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“It all really comes down to the dynamics of the acceptability of the existing people on the ballot and the acceptability of the person running the write-in, and the balance of those,” said Alaska-based independent pollster Ivan Moore. “It was a perfect storm.”
Besides the late Alaska Sen. Ted Stevens (R), perhaps no name is better-known than this one. It’s been attached to this Senate seat since 1980, when Murkowski’s father, Frank Hughes Murkowski, won his first of four terms.
The elder Murkowski was elected governor in 2002 and appointed his daughter, then a state Representative, to fill his Senate seat. Murkowski won a full term in 2004, then watched her father be defeated for re-election by then-Wasilla Mayor Sarah Palin in the 2006 gubernatorial primary.
Had the Murkowski name not been so prevalent in Alaska for three decades, the Senator may not have been able to get more than 100,000 people to write it voluntarily on a ballot.
Murkowski also was a well-liked figure and boasted a 55 percent favorability rating in a poll taken just after her Sept. 17 write-in campaign announcement. Doing so was a last resort, as her only other option after losing the primary to Miller was to be drafted by the Libertarian Party, which the party declined to do.
“Alaskans can’t figure out how to fill in an oval and spell M-U-R-K-O-W-S-K-I?” the Senator asked in her stunning announcement speech. Those nine letters were repeated in television ads, campy YouTube videos and text messages to supporters as Murkowski launched an educational campaign, explaining how to fill in the oval on the ballot and write in her name.
She also went directly after Miller, a Yale-educated lawyer with no political experience who ultimately had a broader national base of conservative support than he had backing him in Alaska.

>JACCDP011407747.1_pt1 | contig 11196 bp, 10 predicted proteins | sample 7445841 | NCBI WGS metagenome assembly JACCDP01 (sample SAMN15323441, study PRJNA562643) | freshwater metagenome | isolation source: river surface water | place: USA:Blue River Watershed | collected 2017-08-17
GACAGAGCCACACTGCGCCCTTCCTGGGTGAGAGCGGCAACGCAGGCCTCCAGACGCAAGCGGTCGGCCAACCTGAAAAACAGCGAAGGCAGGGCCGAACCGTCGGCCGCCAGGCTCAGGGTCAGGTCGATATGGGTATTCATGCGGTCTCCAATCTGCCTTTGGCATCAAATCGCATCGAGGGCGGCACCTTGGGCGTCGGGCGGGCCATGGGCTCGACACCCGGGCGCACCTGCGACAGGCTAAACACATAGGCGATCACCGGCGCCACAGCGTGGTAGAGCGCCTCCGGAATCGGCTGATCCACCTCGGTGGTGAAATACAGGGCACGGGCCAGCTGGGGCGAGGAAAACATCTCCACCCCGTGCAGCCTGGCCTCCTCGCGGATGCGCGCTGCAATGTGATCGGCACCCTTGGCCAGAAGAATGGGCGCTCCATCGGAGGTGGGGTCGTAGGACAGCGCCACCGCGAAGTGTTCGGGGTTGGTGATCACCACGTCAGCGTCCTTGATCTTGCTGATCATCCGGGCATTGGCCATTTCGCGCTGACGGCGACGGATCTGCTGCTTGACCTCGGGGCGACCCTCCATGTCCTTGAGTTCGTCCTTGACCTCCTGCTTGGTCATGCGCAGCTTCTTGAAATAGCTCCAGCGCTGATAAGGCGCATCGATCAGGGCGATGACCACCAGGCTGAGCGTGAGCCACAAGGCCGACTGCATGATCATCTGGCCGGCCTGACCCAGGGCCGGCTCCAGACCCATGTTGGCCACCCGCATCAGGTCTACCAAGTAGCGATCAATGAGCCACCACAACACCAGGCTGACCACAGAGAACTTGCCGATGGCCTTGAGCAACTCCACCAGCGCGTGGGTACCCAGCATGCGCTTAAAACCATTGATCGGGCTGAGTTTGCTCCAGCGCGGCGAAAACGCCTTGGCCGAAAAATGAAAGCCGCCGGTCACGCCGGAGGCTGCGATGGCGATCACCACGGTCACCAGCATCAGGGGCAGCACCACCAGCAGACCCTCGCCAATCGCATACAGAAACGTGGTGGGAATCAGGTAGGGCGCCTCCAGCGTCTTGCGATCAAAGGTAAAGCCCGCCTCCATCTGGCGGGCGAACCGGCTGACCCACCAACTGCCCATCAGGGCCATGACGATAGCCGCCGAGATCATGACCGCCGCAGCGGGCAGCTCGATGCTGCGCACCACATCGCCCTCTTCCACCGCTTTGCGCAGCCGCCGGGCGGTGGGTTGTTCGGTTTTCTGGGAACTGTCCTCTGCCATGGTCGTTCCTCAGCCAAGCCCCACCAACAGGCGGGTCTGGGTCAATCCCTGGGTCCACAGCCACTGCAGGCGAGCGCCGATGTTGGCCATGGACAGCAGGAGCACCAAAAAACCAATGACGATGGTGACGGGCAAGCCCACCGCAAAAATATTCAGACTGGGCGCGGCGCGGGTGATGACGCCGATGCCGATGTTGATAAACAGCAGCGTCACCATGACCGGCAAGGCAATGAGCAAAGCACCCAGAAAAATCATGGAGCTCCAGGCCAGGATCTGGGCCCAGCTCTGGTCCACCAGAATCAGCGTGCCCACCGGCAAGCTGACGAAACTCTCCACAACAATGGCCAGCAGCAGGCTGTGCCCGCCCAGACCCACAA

On Murkowski’s side in that effort was the amount of money she had left over from the primary. She reported nearly $2 million on hand in her pre-primary Federal Election Commission filing — though some of that was spent by the Aug. 24 contest, as it became clear that Miller had a serious shot of winning.
Most write-ins don’t enter the general with that kind of cash, and it’s worth betting that none has ever had the kind of financial backing from an outside group freed from federal regulations on spending.
Thanks to the Supreme Court’s Citizens United decision, Alaska Native corporations were able to form a political action committee called Alaskans Standing Together and donate unlimited funds to the PAC.
Alaskans Standing Together spent more than $1.2 million on Murkowski’s behalf and was listed as a top reason for the Senator’s success by every Alaska insider that spoke with Roll Call about the race. It acted in essence as a second campaign, running TV, radio and print ads; passing out buttons and wristbands; and making robocalls.
“In our state, a million dollars is an awful lot of money,” said Alaska-based Republican pollster Marc Hellenthal, who polled for the group. “If you have an independent group spending over a million dollars they can do a lot of damage.”
Some of that damage was self-imposed by Miller, whose campaign mishandled two events that insiders say severely affected the way voters saw him.
Miller’s personnel files from his work as an attorney for the Fairbanks North Star Borough were released a week before Election Day, rather than months earlier when four news organizations filed a lawsuit to have them released.